July 10

This Day in History

Old West

Jul 10, 1889:

"Buckskin" Frank Leslie murders a prostitute

In a drunken rage, "Buckskin" Frank Leslie murders his lover, the Tombstone prostitute Blonde Mollie Williams.

Leslie was an ill-tempered and violent man, especially when he drank. He told conflicting stories about his early life. At times, he said he was from Texas, at other times from Kentucky. He sometimes claimed he had been trained in medicine and pharmacy, and he even boasted that he had studied in Europe. Supposedly, he earned the nickname "Buckskin" while working as an Army Scout in the Plains Indian Wars. None of his assertions can be confirmed in the historical record.

The record does tell us that in 1880, Leslie opened the Cosmopolitan Hotel in the mining town of Tombstone, Arizona. Shortly thereafter, he committed his first known murder, shooting Mike Killeen in a dispute over the man's wife. The killing was officially ruled to have been in self-defense, but suspicion of foul play arose when Leslie married Killeen's widow two months later.

Two years later, after Leslie badly pistol-whipped a man outside the Oriental Saloon, many Tombstone citizens began to suspect Leslie was a dangerous man. When the famous Tombstone gunslinger John Ringo was found murdered, suspicions again focused on Leslie, though law officers were unable to prove his guilt. Billy Claiborne, a friend of Ringo's, was so certain Leslie was the murderer that he called him out. Leslie shot the inexperienced young man dead.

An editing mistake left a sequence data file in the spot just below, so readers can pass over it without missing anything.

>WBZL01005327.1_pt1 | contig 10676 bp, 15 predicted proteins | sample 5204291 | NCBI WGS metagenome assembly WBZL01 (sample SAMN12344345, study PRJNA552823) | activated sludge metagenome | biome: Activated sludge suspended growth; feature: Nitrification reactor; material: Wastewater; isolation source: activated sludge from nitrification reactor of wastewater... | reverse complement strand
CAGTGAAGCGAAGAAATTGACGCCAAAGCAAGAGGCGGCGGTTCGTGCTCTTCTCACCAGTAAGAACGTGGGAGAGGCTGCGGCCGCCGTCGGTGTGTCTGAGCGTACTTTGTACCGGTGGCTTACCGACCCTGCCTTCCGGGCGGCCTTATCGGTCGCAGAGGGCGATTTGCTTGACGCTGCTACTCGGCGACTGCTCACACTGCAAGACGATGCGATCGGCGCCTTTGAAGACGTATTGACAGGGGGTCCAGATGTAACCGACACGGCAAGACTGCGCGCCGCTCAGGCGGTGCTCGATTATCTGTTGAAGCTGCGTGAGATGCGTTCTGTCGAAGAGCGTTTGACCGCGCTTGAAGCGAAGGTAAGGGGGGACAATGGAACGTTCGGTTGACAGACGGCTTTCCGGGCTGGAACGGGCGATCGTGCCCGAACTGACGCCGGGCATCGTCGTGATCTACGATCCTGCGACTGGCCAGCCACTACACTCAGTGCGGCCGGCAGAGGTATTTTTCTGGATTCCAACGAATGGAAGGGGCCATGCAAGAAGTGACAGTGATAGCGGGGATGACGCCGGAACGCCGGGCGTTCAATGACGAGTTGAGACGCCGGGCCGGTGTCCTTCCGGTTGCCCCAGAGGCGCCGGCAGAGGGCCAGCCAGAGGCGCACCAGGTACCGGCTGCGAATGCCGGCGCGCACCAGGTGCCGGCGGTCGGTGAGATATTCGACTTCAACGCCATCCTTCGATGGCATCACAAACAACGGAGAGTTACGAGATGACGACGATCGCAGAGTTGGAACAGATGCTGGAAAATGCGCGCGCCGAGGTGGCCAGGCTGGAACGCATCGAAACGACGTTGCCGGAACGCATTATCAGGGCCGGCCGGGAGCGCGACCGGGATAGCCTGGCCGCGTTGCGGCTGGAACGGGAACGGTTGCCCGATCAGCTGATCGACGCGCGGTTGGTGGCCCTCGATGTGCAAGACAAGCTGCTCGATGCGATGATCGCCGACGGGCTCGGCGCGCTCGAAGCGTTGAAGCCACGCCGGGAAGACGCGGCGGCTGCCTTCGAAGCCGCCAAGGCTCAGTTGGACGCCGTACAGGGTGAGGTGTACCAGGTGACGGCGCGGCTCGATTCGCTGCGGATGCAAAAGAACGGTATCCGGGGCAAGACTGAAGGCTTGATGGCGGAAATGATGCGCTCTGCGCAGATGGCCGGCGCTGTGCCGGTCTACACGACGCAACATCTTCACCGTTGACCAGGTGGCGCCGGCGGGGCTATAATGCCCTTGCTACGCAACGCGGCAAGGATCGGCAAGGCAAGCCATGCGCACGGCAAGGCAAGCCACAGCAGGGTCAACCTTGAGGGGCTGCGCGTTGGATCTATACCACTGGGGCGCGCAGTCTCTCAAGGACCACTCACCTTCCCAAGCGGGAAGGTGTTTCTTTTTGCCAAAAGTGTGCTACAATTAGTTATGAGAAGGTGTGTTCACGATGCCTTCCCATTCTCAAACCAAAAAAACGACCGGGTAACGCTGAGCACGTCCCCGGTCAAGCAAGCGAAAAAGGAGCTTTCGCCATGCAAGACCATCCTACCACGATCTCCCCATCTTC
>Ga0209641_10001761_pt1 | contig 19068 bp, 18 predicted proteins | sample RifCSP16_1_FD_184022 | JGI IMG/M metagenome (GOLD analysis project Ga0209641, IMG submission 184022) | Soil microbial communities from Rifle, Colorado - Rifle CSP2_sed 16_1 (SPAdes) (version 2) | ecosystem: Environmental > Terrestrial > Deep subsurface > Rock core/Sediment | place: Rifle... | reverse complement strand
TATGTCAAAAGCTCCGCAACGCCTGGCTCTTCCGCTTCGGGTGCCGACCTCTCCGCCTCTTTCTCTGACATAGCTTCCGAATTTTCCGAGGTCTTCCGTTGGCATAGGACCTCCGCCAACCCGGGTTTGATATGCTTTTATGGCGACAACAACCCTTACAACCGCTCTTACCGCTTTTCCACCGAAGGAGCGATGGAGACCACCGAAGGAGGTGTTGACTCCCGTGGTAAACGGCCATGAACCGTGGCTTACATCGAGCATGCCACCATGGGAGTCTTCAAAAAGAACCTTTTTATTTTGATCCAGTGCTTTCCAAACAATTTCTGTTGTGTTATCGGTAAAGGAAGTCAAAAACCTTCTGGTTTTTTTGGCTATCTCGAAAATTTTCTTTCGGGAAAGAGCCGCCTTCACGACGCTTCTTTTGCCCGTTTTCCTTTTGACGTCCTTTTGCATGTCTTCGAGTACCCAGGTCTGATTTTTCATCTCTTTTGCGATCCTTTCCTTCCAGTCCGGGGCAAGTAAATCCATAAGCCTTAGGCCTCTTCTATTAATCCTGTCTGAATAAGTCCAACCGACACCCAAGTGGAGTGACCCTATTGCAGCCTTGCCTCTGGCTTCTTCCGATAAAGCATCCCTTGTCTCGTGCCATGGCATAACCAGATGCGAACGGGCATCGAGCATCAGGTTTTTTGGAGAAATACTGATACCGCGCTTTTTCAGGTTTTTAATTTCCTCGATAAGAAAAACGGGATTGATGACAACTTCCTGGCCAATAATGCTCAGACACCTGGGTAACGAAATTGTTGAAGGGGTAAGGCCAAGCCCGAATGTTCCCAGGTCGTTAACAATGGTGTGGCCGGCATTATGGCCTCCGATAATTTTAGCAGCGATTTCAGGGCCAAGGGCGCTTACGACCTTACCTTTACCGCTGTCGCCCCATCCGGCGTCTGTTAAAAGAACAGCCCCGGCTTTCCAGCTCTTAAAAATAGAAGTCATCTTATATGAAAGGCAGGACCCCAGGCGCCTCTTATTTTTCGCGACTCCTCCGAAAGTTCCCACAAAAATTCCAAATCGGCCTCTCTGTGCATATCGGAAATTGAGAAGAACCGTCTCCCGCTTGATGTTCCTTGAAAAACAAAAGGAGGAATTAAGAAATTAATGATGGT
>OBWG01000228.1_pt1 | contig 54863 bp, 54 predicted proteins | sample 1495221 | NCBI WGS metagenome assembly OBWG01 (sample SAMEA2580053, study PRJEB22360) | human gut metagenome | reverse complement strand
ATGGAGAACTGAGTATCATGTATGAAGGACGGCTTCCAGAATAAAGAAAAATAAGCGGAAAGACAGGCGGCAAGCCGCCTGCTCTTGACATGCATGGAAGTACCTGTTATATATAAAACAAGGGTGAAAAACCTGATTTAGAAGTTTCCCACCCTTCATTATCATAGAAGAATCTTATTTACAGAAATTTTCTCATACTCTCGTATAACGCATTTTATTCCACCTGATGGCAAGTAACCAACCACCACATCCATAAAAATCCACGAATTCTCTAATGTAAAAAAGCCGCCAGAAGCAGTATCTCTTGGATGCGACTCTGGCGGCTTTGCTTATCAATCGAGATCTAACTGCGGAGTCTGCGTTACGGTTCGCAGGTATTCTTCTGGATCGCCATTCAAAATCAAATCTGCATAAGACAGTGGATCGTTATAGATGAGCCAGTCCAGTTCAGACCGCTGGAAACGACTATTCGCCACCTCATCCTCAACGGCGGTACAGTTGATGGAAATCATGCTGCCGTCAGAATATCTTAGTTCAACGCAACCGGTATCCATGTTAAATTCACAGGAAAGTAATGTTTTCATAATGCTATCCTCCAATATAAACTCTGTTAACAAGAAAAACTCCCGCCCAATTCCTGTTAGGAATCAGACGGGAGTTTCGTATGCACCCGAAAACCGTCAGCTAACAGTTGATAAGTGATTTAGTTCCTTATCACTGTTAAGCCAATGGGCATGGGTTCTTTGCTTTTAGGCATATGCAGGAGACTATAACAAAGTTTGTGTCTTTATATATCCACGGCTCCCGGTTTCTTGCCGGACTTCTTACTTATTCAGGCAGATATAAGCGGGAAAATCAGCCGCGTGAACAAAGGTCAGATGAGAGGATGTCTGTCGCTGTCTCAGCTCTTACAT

Even among the notorious rabble of gunslingers and killers in Tombstone, Leslie was unusually violent. The people of Tombstone finally had their chance to get rid of him in 1889. Two years earlier, Leslie had divorced his wife and taken up with a Tombstone prostitute named Blonde Mollie Williams. The relationship eventually soured, and in a drunken fit of rage, Leslie shot the defenseless woman dead. With testimony from a ranch hand that had witnessed the killing, a Tombstone jury convicted Leslie of murder and sentenced him to 25 years.

Seven years later, Leslie won parole with the aid of a young divorcee named Belle Stowell. He soon married Stowell and seems to have made an effort to live a more peaceful life. He even reportedly made a small fortune in the Klondike Gold Rush. He moved to San Francisco in 1904. His fortunes thereafter quickly declined, and he disappeared from the historical record. He may have eventually committed suicide, but the true manner and date of his death remain unconfirmed.

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